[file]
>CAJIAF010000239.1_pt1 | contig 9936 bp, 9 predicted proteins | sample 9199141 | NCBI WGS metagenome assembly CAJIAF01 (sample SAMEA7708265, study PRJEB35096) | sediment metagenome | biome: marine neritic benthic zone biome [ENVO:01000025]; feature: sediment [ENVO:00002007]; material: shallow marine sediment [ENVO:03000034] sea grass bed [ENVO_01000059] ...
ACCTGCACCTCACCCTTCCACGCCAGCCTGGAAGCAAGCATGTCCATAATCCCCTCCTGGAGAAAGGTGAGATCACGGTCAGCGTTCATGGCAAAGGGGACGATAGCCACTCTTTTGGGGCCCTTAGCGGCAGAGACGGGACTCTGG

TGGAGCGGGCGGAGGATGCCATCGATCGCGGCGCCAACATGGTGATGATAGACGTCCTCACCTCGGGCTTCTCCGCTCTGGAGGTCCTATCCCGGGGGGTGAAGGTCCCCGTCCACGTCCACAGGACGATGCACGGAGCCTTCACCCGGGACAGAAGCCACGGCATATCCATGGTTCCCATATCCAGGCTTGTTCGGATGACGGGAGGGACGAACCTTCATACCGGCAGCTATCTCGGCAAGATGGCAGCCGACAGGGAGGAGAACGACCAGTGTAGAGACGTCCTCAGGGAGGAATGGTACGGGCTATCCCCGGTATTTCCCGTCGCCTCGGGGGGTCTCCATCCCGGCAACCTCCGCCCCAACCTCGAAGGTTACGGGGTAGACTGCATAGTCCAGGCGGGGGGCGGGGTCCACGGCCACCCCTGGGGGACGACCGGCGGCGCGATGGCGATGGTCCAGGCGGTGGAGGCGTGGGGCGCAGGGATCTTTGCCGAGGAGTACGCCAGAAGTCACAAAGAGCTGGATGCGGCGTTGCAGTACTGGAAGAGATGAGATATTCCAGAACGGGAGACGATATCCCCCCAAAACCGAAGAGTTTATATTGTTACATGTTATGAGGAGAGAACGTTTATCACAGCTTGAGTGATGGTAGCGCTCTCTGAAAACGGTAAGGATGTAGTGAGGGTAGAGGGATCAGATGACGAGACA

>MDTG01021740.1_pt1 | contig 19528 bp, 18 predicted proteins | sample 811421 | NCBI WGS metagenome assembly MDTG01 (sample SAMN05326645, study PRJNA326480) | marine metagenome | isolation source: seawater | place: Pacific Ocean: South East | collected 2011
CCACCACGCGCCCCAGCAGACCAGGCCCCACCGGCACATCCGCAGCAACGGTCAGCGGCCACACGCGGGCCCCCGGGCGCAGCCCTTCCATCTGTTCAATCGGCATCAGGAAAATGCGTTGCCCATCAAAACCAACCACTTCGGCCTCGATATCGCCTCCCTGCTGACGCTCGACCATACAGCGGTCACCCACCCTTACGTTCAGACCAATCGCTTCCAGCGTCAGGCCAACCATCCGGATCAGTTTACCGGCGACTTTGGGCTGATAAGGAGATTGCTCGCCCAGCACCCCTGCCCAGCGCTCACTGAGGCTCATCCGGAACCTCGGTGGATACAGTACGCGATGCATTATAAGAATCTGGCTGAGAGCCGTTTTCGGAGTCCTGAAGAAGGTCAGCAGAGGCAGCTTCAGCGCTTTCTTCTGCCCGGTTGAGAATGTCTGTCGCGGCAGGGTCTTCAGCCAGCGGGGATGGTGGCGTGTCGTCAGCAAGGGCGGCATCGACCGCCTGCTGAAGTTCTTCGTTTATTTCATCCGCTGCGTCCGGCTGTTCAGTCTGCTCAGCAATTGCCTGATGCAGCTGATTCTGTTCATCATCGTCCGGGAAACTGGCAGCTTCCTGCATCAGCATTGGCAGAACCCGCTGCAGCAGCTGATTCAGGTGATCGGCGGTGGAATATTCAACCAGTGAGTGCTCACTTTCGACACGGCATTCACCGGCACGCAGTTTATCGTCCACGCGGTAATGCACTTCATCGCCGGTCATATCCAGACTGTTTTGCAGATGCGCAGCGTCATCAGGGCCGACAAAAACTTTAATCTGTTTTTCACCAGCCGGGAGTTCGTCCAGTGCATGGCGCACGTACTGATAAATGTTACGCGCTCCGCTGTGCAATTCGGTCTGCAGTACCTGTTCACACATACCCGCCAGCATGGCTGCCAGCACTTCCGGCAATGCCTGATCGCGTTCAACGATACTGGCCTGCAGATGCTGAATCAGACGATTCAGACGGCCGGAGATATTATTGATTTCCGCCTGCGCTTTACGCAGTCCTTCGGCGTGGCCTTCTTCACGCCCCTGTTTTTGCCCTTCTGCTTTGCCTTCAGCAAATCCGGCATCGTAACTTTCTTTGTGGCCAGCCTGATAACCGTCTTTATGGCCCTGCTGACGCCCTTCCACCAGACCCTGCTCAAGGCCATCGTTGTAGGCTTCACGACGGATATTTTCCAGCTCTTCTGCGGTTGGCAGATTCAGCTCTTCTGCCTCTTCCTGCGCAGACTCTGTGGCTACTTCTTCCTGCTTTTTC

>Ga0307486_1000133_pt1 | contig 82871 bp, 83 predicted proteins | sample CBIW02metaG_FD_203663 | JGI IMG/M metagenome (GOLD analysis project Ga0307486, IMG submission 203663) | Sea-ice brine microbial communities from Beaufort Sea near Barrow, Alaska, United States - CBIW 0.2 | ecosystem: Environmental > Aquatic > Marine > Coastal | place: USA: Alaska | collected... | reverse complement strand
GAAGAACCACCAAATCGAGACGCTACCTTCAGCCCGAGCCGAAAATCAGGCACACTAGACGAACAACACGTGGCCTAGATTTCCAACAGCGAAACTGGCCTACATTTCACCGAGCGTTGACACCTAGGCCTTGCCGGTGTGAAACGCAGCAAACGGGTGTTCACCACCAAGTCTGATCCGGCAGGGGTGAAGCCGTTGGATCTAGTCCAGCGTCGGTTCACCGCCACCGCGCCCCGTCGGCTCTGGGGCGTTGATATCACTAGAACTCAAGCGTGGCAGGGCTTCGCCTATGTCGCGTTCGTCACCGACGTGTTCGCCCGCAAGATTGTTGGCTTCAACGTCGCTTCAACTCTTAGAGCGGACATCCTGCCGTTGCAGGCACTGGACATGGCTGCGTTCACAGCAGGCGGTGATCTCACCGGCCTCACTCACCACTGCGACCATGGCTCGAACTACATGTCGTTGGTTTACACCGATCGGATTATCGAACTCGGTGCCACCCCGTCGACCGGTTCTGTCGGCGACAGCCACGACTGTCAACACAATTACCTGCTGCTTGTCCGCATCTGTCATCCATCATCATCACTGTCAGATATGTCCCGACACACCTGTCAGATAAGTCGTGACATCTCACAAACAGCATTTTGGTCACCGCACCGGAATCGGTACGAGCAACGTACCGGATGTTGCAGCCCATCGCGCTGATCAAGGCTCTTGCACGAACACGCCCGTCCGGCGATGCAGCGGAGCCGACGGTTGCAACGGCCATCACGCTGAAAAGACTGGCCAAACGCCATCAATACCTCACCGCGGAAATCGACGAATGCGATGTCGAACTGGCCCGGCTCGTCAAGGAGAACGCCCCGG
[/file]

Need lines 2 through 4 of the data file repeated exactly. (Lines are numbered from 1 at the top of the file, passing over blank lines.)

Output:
ACCTGCACCTCACCCTTCCACGCCAGCCTGGAAGCAAGCATGTCCATAATCCCCTCCTGGAGAAAGGTGAGATCACGGTCAGCGTTCATGGCAAAGGGGACGATAGCCACTCTTTTGGGGCCCTTAGCGGCAGAGACGGGACTCTGG

TGGAGCGGGCGGAGGATGCCATCGATCGCGGCGCCAACATGGTGATGATAGACGTCCTCACCTCGGGCTTCTCCGCTCTGGAGGTCCTATCCCGGGGGGTGAAGGTCCCCGTCCACGTCCACAGGACGATGCACGGAGCCTTCACCCGGGACAGAAGCCACGGCATATCCATGGTTCCCATATCCAGGCTTGTTCGGATGACGGGAGGGACGAACCTTCATACCGGCAGCTATCTCGGCAAGATGGCAGCCGACAGGGAGGAGAACGACCAGTGTAGAGACGTCCTCAGGGAGGAATGGTACGGGCTATCCCCGGTATTTCCCGTCGCCTCGGGGGGTCTCCATCCCGGCAACCTCCGCCCCAACCTCGAAGGTTACGGGGTAGACTGCATAGTCCAGGCGGGGGGCGGGGTCCACGGCCACCCCTGGGGGACGACCGGCGGCGCGATGGCGATGGTCCAGGCGGTGGAGGCGTGGGGCGCAGGGATCTTTGCCGAGGAGTACGCCAGAAGTCACAAAGAGCTGGATGCGGCGTTGCAGTACTGGAAGAGATGAGATATTCCAGAACGGGAGACGATATCCCCCCAAAACCGAAGAGTTTATATTGTTACATGTTATGAGGAGAGAACGTTTATCACAGCTTGAGTGATGGTAGCGCTCTCTGAAAACGGTAAGGATGTAGTGAGGGTAGAGGGATCAGATGACGAGACA

>MDTG01021740.1_pt1 | contig 19528 bp, 18 predicted proteins | sample 811421 | NCBI WGS metagenome assembly MDTG01 (sample SAMN05326645, study PRJNA326480) | marine metagenome | isolation source: seawater | place: Pacific Ocean: South East | collected 2011